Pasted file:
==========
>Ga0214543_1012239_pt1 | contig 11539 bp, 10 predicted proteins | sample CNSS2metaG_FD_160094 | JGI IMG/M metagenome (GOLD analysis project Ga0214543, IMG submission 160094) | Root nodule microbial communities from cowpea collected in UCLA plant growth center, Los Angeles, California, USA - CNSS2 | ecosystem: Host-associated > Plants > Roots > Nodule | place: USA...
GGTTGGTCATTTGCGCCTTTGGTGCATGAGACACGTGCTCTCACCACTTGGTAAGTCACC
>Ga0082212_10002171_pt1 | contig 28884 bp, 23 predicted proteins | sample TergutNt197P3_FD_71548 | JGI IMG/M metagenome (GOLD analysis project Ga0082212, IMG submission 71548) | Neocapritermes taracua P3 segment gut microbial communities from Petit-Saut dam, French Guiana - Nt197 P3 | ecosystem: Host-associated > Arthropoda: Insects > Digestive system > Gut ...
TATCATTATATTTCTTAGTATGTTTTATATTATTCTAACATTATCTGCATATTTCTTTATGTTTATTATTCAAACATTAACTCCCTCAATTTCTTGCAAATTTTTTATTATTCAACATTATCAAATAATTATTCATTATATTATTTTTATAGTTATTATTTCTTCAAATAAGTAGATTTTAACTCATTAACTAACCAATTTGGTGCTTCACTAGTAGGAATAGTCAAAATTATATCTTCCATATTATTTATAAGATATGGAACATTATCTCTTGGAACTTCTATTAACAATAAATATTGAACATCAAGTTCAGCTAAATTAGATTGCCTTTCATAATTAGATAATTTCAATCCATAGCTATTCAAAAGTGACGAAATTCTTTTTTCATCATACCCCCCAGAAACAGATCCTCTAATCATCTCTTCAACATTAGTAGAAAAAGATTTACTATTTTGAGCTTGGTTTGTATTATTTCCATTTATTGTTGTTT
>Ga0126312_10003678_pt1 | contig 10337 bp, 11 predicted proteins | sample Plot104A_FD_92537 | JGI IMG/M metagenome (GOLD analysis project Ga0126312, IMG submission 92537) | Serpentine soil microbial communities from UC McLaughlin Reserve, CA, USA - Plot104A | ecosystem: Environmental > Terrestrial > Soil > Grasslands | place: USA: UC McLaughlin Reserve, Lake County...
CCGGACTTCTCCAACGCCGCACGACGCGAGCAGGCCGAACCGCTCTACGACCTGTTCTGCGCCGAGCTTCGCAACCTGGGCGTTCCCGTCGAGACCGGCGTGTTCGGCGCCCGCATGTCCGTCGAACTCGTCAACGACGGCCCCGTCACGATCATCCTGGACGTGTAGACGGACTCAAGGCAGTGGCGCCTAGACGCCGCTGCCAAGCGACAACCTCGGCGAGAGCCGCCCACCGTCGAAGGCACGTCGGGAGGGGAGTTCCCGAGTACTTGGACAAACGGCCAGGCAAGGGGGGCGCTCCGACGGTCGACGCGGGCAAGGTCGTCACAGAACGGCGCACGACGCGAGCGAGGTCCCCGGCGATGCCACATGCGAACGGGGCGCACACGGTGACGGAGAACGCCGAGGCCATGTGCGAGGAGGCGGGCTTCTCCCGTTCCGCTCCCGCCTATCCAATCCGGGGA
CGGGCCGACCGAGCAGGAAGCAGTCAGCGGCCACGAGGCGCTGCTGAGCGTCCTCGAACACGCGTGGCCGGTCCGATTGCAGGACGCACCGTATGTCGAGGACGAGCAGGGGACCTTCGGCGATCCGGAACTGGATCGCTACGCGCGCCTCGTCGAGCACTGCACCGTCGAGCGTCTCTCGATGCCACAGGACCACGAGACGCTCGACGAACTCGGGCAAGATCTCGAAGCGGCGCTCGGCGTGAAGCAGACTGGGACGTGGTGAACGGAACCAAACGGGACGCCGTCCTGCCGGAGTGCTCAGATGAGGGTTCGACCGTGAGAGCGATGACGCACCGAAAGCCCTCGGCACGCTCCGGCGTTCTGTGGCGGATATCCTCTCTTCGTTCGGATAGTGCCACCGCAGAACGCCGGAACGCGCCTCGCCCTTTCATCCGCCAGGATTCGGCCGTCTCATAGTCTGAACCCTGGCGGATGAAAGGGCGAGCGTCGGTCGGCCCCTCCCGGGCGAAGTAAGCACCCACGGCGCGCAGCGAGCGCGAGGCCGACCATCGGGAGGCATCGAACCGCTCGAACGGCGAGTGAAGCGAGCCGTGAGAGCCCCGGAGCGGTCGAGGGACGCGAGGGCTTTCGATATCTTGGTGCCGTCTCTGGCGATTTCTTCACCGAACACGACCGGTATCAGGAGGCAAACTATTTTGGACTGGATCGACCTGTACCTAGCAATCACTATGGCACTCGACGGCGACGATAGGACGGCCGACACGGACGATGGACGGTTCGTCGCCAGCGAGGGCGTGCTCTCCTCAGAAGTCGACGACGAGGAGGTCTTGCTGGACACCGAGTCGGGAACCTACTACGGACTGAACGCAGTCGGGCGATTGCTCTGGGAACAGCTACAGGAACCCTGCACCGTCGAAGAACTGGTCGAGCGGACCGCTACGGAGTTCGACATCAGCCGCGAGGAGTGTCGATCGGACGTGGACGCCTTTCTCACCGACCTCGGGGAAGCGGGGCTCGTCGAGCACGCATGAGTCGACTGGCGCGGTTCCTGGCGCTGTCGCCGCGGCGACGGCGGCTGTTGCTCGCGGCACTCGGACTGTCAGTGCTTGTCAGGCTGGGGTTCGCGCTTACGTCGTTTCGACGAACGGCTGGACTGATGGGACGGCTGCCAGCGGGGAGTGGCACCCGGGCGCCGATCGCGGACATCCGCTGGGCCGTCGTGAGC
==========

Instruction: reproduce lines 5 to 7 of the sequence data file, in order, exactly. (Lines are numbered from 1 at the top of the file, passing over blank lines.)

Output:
>Ga0126312_10003678_pt1 | contig 10337 bp, 11 predicted proteins | sample Plot104A_FD_92537 | JGI IMG/M metagenome (GOLD analysis project Ga0126312, IMG submission 92537) | Serpentine soil microbial communities from UC McLaughlin Reserve, CA, USA - Plot104A | ecosystem: Environmental > Terrestrial > Soil > Grasslands | place: USA: UC McLaughlin Reserve, Lake County...
CCGGACTTCTCCAACGCCGCACGACGCGAGCAGGCCGAACCGCTCTACGACCTGTTCTGCGCCGAGCTTCGCAACCTGGGCGTTCCCGTCGAGACCGGCGTGTTCGGCGCCCGCATGTCCGTCGAACTCGTCAACGACGGCCCCGTCACGATCATCCTGGACGTGTAGACGGACTCAAGGCAGTGGCGCCTAGACGCCGCTGCCAAGCGACAACCTCGGCGAGAGCCGCCCACCGTCGAAGGCACGTCGGGAGGGGAGTTCCCGAGTACTTGGACAAACGGCCAGGCAAGGGGGGCGCTCCGACGGTCGACGCGGGCAAGGTCGTCACAGAACGGCGCACGACGCGAGCGAGGTCCCCGGCGATGCCACATGCGAACGGGGCGCACACGGTGACGGAGAACGCCGAGGCCATGTGCGAGGAGGCGGGCTTCTCCCGTTCCGCTCCCGCCTATCCAATCCGGGGA
CGGGCCGACCGAGCAGGAAGCAGTCAGCGGCCACGAGGCGCTGCTGAGCGTCCTCGAACACGCGTGGCCGGTCCGATTGCAGGACGCACCGTATGTCGAGGACGAGCAGGGGACCTTCGGCGATCCGGAACTGGATCGCTACGCGCGCCTCGTCGAGCACTGCACCGTCGAGCGTCTCTCGATGCCACAGGACCACGAGACGCTCGACGAACTCGGGCAAGATCTCGAAGCGGCGCTCGGCGTGAAGCAGACTGGGACGTGGTGAACGGAACCAAACGGGACGCCGTCCTGCCGGAGTGCTCAGATGAGGGTTCGACCGTGAGAGCGATGACGCACCGAAAGCCCTCGGCACGCTCCGGCGTTCTGTGGCGGATATCCTCTCTTCGTTCGGATAGTGCCACCGCAGAACGCCGGAACGCGCCTCGCCCTTTCATCCGCCAGGATTCGGCCGTCTCATAGTCTGAACCCTGGCGGATGAAAGGGCGAGCGTCGGTCGGCCCCTCCCGGGCGAAGTAAGCACCCACGGCGCGCAGCGAGCGCGAGGCCGACCATCGGGAGGCATCGAACCGCTCGAACGGCGAGTGAAGCGAGCCGTGAGAGCCCCGGAGCGGTCGAGGGACGCGAGGGCTTTCGATATCTTGGTGCCGTCTCTGGCGATTTCTTCACCGAACACGACCGGTATCAGGAGGCAAACTATTTTGGACTGGATCGACCTGTACCTAGCAATCACTATGGCACTCGACGGCGACGATAGGACGGCCGACACGGACGATGGACGGTTCGTCGCCAGCGAGGGCGTGCTCTCCTCAGAAGTCGACGACGAGGAGGTCTTGCTGGACACCGAGTCGGGAACCTACTACGGACTGAACGCAGTCGGGCGATTGCTCTGGGAACAGCTACAGGAACCCTGCACCGTCGAAGAACTGGTCGAGCGGACCGCTACGGAGTTCGACATCAGCCGCGAGGAGTGTCGATCGGACGTGGACGCCTTTCTCACCGACCTCGGGGAAGCGGGGCTCGTCGAGCACGCATGAGTCGACTGGCGCGGTTCCTGGCGCTGTCGCCGCGGCGACGGCGGCTGTTGCTCGCGGCACTCGGACTGTCAGTGCTTGTCAGGCTGGGGTTCGCGCTTACGTCGTTTCGACGAACGGCTGGACTGATGGGACGGCTGCCAGCGGGGAGTGGCACCCGGGCGCCGATCGCGGACATCCGCTGGGCCGTCGTGAGC